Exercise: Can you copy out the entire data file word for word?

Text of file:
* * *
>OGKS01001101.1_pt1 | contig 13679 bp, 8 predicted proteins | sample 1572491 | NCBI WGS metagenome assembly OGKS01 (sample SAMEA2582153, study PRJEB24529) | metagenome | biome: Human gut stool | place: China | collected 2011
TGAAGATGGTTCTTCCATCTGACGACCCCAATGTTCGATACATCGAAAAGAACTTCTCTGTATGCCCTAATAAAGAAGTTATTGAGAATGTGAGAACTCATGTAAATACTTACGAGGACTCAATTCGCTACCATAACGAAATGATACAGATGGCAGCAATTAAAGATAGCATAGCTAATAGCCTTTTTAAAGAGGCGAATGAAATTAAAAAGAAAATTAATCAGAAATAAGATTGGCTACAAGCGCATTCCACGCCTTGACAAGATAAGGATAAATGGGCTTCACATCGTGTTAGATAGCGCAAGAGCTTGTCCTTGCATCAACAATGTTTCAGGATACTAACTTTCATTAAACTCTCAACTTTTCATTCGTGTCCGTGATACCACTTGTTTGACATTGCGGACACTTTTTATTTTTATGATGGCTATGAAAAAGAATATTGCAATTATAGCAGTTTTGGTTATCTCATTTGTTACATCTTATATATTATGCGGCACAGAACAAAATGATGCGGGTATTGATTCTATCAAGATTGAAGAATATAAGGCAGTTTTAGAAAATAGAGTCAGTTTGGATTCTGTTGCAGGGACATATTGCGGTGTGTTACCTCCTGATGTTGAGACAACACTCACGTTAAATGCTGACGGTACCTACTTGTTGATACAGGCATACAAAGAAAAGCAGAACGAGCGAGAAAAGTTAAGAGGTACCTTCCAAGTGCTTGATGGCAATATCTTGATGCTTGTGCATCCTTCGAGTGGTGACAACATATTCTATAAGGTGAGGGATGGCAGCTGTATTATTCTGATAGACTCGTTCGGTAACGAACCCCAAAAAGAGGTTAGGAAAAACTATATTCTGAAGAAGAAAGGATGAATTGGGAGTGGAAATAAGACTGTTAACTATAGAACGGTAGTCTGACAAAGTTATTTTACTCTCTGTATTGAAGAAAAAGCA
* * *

>OGKS01001101.1_pt1 | contig 13679 bp, 8 predicted proteins | sample 1572491 | NCBI WGS metagenome assembly OGKS01 (sample SAMEA2582153, study PRJEB24529) | metagenome | biome: Human gut stool | place: China | collected 2011
TGAAGATGGTTCTTCCATCTGACGACCCCAATGTTCGATACATCGAAAAGAACTTCTCTGTATGCCCTAATAAAGAAGTTATTGAGAATGTGAGAACTCATGTAAATACTTACGAGGACTCAATTCGCTACCATAACGAAATGATACAGATGGCAGCAATTAAAGATAGCATAGCTAATAGCCTTTTTAAAGAGGCGAATGAAATTAAAAAGAAAATTAATCAGAAATAAGATTGGCTACAAGCGCATTCCACGCCTTGACAAGATAAGGATAAATGGGCTTCACATCGTGTTAGATAGCGCAAGAGCTTGTCCTTGCATCAACAATGTTTCAGGATACTAACTTTCATTAAACTCTCAACTTTTCATTCGTGTCCGTGATACCACTTGTTTGACATTGCGGACACTTTTTATTTTTATGATGGCTATGAAAAAGAATATTGCAATTATAGCAGTTTTGGTTATCTCATTTGTTACATCTTATATATTATGCGGCACAGAACAAAATGATGCGGGTATTGATTCTATCAAGATTGAAGAATATAAGGCAGTTTTAGAAAATAGAGTCAGTTTGGATTCTGTTGCAGGGACATATTGCGGTGTGTTACCTCCTGATGTTGAGACAACACTCACGTTAAATGCTGACGGTACCTACTTGTTGATACAGGCATACAAAGAAAAGCAGAACGAGCGAGAAAAGTTAAGAGGTACCTTCCAAGTGCTTGATGGCAATATCTTGATGCTTGTGCATCCTTCGAGTGGTGACAACATATTCTATAAGGTGAGGGATGGCAGCTGTATTATTCTGATAGACTCGTTCGGTAACGAACCCCAAAAAGAGGTTAGGAAAAACTATATTCTGAAGAAGAAAGGATGAATTGGGAGTGGAAATAAGACTGTTAACTATAGAACGGTAGTCTGACAAAGTTATTTTACTCTCTGTATTGAAGAAAAAGCA